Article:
Effective source code management provides a basis for every essential development best practice, including continuous integration and continuous delivery. The key is realizing just how much valuable metadata is being created in your source code management system and establishing the tools and procedures to make this information available.
Version control is an important capability that allows developers to safeguard their source code while simultaneously providing information valuable to improving development velocity.
Some people think of version control as being simply “check in” and “check out,” but that is only the beginning. Effective source code management provides a basis for every other essential development best practice, including continuous integration and continuous delivery. The key is realizing just how much valuable metadata is being created in your source code management system and establishing the tools and procedures to make this information available as needed. Here’s how to use version control to unlock your development velocity.
By organizing your work into discrete development components, robust source code management solutions provide a comprehensive platform upon which to model your software architecture. You may be modeling code components on multiple platforms, including mainframe, Linux, Unix, and Windows, and you may be working with different technologies, from Java to C# and .net. With the appropriate tools, you can use code patterns, such as feature branches or bug fixes, to manage the concurrent development efforts of many developers.
Without these robust tools, it would be difficult (or perhaps impossible) to manage code variants and distributed development, such as when you have one team working in the United States and another team in Europe or the Middle East. When your India-based team goes offline at the end of their workday, your source code management system provides a way to see exactly what changed and how that might impact what your team in New York needs to complete by the end of their day. Many people do not realize the extent to which your version control system becomes your single source of information for your entire development process.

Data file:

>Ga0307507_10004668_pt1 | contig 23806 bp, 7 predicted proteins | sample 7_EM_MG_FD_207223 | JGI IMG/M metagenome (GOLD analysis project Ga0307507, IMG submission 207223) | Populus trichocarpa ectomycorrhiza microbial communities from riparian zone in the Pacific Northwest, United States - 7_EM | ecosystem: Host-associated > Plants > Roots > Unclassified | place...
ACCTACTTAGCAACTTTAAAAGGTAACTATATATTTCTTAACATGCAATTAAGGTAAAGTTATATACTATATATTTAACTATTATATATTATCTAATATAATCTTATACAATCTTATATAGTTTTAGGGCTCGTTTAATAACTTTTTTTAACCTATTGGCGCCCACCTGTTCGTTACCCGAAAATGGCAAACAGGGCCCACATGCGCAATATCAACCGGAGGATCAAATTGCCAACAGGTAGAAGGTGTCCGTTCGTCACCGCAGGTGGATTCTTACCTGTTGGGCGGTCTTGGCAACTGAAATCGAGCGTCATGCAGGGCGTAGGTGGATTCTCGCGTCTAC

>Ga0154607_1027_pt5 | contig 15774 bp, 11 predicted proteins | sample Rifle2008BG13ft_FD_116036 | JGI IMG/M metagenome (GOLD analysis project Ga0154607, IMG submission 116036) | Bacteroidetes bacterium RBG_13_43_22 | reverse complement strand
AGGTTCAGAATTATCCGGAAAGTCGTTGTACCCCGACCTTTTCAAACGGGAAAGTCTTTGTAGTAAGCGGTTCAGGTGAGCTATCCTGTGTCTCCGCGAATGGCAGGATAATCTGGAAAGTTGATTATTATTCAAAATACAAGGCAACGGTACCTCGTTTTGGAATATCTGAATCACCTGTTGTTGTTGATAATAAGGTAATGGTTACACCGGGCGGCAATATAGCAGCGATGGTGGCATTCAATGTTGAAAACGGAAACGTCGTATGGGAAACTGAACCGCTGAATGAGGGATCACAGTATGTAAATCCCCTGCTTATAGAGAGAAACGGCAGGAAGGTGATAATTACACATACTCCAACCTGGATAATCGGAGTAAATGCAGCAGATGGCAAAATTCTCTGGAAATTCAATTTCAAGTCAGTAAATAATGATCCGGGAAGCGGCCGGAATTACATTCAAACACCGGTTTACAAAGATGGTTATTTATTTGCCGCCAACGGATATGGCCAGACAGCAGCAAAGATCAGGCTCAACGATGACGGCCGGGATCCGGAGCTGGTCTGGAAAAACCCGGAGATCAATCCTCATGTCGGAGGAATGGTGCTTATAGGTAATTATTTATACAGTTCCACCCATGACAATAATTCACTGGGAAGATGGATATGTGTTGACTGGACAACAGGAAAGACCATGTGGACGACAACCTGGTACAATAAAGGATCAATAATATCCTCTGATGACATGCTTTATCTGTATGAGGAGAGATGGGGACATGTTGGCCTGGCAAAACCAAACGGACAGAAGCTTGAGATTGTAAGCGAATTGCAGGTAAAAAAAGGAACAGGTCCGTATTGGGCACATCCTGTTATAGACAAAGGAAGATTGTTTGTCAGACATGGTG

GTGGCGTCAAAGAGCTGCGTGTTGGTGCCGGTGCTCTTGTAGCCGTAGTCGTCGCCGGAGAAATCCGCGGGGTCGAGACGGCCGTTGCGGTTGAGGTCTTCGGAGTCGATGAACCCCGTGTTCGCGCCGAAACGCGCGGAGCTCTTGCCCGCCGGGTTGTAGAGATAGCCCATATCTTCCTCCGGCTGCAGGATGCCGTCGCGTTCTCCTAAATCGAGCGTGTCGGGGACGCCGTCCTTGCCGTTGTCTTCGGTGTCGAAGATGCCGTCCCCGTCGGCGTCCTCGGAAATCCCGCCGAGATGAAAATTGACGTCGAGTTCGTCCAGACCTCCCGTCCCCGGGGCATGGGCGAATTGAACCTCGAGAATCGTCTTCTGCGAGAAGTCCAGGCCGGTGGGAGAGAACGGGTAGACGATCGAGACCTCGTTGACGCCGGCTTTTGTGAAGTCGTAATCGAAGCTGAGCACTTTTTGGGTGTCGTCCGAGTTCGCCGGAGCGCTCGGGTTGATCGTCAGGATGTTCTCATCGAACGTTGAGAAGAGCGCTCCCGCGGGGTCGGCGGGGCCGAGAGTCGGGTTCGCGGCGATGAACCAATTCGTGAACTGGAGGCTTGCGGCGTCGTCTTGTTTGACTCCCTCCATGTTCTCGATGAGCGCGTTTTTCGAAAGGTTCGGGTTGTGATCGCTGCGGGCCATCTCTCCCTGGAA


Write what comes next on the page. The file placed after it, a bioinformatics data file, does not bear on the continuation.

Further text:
Your version control solution provides a treasure trove of information, including when a specific line of code was modified for the first time, who made that change, and, specifically, the modification itself. With task-based development, you can link a defect description to the change set that contains that modification. The metadata associated with this change provides valuable information that can help guide the development effort. This information can be particularly useful for full traceability and compliance with the audit and regulatory requirements common in many industries.
Based on my experience of creating ClearCase add-on tools for almost a decade, here are some specific examples of how the information found in the metadata of robust source management systems can be utilized.